“We all have to accept that we have a certain shelf-life at the top level and it’s important to have things in place for life after competitive sport.”

England and Paralympics GB fans will be hoping that time is some way off as Turnham turns his attention to a European campaign and the carrot of Paralympic qualification in less than two years’ time. Disappointment at this summer’s Blind World Cup has only fuelled a determination to turn potential into proven success.

“It’s always amazing to be representing England and GB at the highest level,” added Turnham. “But the World Cup was tough. We narrowly lost on penalties to Argentina in the quarter-finals which was both frustrating – as we lost yet another shoot-out – and also positive in that we pushed the world number one ranked team all the way. Personally, it was a battle to stay fit throughout as three weeks earlier I partially tore a tendon in my heel.

“But in hindsight I feel that the current squad is on the verge of something big and we can beat anyone on our day. Plus, in the 7th/8thplace play-offs at the World Cup we managed to break our hoodoo in penalty shoot-outs and win! Hopefully this bodes well for the future.

“Right now the mood in the camp is incredibly positive. There is more togetherness than I’ve ever known and we’ve really hit the ground running after the World Cup in terms of energy and fitness levels.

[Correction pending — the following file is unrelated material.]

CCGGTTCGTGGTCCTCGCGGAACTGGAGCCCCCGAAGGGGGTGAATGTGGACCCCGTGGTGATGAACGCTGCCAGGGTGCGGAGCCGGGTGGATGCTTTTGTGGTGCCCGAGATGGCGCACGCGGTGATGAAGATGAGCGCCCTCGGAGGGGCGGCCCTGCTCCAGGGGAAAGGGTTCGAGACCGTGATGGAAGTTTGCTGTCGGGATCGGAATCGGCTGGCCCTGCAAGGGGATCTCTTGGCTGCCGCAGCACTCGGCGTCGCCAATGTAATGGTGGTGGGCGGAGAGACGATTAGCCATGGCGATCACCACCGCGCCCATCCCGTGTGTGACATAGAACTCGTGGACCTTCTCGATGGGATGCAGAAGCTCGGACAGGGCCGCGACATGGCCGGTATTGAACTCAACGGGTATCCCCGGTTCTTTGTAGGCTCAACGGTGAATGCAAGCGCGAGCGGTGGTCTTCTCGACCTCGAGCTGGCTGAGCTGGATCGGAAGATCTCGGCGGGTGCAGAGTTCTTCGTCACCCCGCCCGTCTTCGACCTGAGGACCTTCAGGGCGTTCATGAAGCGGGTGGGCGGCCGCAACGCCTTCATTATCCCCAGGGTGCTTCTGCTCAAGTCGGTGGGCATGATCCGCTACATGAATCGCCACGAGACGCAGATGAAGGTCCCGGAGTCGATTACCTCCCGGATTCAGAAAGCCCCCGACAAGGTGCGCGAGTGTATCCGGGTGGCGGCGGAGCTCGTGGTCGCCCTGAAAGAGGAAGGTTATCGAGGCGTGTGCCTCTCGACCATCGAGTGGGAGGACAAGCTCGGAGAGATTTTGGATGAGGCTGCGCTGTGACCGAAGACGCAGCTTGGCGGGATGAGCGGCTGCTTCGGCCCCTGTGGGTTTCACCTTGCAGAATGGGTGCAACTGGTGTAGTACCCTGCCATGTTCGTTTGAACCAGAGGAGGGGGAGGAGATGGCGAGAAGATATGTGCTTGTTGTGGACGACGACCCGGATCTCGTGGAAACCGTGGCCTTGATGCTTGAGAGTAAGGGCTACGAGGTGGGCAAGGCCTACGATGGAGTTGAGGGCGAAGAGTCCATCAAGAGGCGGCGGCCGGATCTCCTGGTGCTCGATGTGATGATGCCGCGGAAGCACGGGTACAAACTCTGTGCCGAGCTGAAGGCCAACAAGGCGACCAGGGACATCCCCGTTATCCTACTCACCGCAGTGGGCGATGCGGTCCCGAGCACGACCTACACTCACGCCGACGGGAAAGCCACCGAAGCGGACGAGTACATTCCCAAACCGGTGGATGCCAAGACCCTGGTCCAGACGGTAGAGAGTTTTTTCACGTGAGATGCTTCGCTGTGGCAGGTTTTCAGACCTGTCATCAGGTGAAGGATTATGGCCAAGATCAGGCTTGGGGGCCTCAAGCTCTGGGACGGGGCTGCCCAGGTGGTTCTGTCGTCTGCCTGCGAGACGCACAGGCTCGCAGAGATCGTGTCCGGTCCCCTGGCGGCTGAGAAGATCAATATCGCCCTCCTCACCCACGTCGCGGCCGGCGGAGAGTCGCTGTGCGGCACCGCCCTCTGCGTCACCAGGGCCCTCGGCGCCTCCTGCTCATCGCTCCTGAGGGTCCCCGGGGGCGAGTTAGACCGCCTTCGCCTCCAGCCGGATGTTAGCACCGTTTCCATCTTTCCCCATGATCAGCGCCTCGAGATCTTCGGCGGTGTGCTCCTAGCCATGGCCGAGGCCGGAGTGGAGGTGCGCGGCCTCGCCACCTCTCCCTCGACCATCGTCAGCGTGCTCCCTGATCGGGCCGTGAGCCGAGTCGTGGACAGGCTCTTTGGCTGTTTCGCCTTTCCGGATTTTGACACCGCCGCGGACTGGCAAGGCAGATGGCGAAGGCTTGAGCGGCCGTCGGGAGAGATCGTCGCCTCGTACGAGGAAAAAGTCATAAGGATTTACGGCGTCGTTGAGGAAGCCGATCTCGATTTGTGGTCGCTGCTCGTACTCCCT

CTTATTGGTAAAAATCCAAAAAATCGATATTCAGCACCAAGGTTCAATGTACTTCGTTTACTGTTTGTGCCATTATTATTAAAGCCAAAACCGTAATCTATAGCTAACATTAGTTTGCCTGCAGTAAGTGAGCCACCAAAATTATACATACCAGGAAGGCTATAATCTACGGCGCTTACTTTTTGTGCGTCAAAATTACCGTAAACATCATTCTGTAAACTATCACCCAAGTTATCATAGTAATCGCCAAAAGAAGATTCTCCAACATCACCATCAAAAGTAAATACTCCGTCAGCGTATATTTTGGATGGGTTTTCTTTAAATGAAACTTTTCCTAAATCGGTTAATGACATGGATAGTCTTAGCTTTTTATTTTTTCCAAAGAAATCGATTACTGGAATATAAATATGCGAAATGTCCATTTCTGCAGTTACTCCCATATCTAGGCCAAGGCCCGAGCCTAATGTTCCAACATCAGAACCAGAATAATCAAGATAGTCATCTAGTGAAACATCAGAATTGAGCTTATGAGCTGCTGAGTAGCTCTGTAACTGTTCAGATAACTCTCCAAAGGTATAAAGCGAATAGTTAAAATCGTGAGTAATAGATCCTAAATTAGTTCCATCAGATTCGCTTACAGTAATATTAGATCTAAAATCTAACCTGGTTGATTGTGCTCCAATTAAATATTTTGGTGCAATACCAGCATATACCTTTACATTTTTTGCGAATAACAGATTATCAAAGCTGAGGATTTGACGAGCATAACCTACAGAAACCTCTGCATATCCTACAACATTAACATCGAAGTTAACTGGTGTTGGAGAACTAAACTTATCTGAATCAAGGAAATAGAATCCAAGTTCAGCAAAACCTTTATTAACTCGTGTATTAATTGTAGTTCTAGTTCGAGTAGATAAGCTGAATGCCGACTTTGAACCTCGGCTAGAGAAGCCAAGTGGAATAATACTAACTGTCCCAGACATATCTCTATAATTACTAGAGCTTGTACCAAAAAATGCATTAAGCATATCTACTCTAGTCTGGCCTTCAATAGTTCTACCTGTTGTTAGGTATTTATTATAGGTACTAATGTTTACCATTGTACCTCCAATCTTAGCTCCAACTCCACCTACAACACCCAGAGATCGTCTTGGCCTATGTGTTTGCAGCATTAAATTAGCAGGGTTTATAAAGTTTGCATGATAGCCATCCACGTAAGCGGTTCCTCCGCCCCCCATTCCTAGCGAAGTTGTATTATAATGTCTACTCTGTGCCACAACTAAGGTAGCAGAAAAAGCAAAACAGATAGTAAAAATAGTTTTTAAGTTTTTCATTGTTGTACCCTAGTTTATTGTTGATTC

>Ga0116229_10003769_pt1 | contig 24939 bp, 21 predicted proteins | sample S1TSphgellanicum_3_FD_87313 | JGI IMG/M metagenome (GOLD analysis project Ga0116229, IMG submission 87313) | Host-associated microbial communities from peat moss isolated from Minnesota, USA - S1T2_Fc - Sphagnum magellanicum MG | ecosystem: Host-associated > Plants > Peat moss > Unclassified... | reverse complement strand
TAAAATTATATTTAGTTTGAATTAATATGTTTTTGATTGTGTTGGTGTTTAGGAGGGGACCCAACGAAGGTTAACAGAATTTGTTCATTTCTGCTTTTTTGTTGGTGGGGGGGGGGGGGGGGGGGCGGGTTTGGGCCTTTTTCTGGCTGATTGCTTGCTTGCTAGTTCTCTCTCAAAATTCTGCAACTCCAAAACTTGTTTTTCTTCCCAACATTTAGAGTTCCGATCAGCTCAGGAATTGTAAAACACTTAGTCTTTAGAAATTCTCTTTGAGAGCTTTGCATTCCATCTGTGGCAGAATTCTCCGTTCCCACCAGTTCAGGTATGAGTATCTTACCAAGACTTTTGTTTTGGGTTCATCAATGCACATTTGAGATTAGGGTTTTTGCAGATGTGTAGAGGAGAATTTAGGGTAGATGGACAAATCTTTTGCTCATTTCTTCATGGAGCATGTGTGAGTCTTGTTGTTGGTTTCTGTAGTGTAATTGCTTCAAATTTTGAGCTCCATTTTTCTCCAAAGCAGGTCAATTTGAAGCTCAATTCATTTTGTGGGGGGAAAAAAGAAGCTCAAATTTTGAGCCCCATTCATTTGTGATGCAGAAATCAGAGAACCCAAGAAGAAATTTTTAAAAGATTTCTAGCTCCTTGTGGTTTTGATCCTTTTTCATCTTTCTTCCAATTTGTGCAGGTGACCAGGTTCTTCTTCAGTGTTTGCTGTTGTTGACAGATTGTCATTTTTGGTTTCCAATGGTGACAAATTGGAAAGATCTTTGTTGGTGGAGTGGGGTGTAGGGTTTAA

“I believe we will be serious challengers at all of the major tournaments and I’m confident we will qualify for Japan. But I’m not even thinking past the Euros next year – without a strong performance in those matches then Tokyo 2020 doesn’t matter.”

 Roy Turnham representing England at the Blind World Cup (Credit: Kenny Brown)

Turnham’s dedication to his sport and determination to overcome his partial sight makes him a popular figure on the local school circuit and a key ambassador at a time when blind football is actively seeking its share of commercial opportunities and media profile. Children are inspired by his story and adults inspired to act as they witness sport’s true power personified.

“Despite playing football since the age of four, I only started playing blind football competitively in my early 20s,” added Turnham. “It was only then that a national league for blind football was set up and I was fortunate that Everton, my local club, entered a team.

“I love the freedom that blind football gives you. I was previously a middle distance runner where I would always have to run races with a sighted guide.

“Everything you do as a blind footballer is physically independent. For a blind person it is the most challenging sport available in terms of spatial awareness, contact, and multi-directional movement.

“The sport is growing but it still needs a lot of work in relation to publicity and awareness of how to coach it properly in many areas of the country. Having said that, we do have some exciting young prospects just breaking into the national league and the GB set-up.

“I feel that the biggest challenge to its growth is the general lack of understanding amongst teachers and coaches in how to coach quality fundamental movement skills to blind people. Without these skills the sport becomes very inaccessible.”

As Turnham has proved, with those skills the whole world becomes accessible. And as Grohl would say, This Is A Call.